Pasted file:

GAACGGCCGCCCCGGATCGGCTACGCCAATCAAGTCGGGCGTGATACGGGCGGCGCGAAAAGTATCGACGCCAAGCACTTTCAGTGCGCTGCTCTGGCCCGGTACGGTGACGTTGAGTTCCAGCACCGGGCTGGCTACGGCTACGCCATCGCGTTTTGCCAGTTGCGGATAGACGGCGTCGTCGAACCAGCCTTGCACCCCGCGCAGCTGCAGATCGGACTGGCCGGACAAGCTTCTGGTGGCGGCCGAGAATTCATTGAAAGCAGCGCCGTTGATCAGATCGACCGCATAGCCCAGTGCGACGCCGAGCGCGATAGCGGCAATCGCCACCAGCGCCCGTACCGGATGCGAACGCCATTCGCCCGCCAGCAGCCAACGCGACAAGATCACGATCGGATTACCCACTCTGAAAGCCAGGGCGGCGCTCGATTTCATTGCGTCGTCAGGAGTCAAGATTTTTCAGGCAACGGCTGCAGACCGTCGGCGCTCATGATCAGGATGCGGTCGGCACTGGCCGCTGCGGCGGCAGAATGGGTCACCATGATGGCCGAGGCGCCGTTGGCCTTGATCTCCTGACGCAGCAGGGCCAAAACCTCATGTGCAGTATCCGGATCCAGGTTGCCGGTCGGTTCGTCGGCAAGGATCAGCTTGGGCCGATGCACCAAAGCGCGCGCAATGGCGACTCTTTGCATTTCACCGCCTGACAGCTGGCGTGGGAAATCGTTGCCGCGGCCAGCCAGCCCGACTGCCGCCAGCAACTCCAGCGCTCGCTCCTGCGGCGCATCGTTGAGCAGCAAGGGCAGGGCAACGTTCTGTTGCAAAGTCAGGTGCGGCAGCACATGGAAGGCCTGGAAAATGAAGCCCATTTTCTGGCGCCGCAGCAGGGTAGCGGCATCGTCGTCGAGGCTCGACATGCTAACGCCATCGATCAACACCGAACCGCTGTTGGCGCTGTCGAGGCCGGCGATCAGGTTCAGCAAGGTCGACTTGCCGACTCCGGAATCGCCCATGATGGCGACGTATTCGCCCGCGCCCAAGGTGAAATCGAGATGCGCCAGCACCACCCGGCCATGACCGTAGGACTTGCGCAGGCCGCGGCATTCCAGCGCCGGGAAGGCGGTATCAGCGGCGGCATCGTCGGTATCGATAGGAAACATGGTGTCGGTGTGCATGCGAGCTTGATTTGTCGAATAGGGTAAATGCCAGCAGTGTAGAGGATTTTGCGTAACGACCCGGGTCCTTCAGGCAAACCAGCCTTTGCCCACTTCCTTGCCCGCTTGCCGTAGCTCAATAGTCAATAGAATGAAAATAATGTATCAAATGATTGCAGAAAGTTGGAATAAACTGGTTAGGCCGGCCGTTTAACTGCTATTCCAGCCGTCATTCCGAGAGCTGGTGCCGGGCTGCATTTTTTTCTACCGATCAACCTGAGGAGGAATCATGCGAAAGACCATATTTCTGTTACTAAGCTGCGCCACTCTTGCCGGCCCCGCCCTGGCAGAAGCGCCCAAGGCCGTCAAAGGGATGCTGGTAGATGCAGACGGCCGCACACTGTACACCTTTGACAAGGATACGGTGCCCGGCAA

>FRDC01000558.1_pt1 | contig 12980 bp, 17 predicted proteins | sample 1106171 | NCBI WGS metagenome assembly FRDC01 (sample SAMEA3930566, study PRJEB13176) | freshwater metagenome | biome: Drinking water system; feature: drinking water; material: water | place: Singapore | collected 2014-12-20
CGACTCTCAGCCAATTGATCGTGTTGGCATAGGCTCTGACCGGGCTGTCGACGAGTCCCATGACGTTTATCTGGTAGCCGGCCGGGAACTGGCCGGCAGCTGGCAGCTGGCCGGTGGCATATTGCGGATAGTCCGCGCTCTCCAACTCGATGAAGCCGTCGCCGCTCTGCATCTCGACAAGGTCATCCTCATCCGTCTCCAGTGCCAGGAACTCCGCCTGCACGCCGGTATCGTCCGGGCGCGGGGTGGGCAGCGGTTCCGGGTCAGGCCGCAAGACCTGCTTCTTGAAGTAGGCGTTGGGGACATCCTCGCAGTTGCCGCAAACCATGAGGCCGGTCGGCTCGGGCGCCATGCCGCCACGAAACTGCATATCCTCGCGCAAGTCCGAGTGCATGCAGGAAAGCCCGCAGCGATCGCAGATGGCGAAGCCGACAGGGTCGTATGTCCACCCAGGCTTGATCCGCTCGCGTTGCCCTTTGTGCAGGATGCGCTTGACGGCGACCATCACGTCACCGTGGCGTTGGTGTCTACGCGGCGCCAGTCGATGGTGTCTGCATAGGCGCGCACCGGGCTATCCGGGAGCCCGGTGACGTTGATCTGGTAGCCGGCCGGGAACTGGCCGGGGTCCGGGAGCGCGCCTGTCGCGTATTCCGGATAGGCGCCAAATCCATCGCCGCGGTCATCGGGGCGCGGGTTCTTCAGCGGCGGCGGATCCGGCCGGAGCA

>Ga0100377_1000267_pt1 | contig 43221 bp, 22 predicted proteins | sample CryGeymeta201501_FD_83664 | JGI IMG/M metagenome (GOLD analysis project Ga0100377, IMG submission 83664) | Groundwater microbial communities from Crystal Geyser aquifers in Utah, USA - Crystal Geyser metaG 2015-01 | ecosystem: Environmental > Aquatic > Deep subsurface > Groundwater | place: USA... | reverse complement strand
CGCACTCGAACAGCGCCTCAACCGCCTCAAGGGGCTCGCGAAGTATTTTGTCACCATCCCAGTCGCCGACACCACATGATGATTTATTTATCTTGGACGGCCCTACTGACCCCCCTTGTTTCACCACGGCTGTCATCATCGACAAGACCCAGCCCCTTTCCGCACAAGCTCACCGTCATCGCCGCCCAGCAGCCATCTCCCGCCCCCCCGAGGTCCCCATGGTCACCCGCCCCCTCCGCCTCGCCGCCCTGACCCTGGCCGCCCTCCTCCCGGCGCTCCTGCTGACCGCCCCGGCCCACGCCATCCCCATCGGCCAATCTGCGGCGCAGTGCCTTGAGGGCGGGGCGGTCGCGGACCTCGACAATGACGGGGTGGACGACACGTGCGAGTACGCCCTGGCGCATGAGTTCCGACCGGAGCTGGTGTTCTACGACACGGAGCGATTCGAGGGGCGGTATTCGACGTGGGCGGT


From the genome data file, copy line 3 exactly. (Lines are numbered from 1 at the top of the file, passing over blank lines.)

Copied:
CGACTCTCAGCCAATTGATCGTGTTGGCATAGGCTCTGACCGGGCTGTCGACGAGTCCCATGACGTTTATCTGGTAGCCGGCCGGGAACTGGCCGGCAGCTGGCAGCTGGCCGGTGGCATATTGCGGATAGTCCGCGCTCTCCAACTCGATGAAGCCGTCGCCGCTCTGCATCTCGACAAGGTCATCCTCATCCGTCTCCAGTGCCAGGAACTCCGCCTGCACGCCGGTATCGTCCGGGCGCGGGGTGGGCAGCGGTTCCGGGTCAGGCCGCAAGACCTGCTTCTTGAAGTAGGCGTTGGGGACATCCTCGCAGTTGCCGCAAACCATGAGGCCGGTCGGCTCGGGCGCCATGCCGCCACGAAACTGCATATCCTCGCGCAAGTCCGAGTGCATGCAGGAAAGCCCGCAGCGATCGCAGATGGCGAAGCCGACAGGGTCGTATGTCCACCCAGGCTTGATCCGCTCGCGTTGCCCTTTGTGCAGGATGCGCTTGACGGCGACCATCACGTCACCGTGGCGTTGGTGTCTACGCGGCGCCAGTCGATGGTGTCTGCATAGGCGCGCACCGGGCTATCCGGGAGCCCGGTGACGTTGATCTGGTAGCCGGCCGGGAACTGGCCGGGGTCCGGGAGCGCGCCTGTCGCGTATTCCGGATAGGCGCCAAATCCATCGCCGCGGTCATCGGGGCGCGGGTTCTTCAGCGGCGGCGGATCCGGCCGGAGCA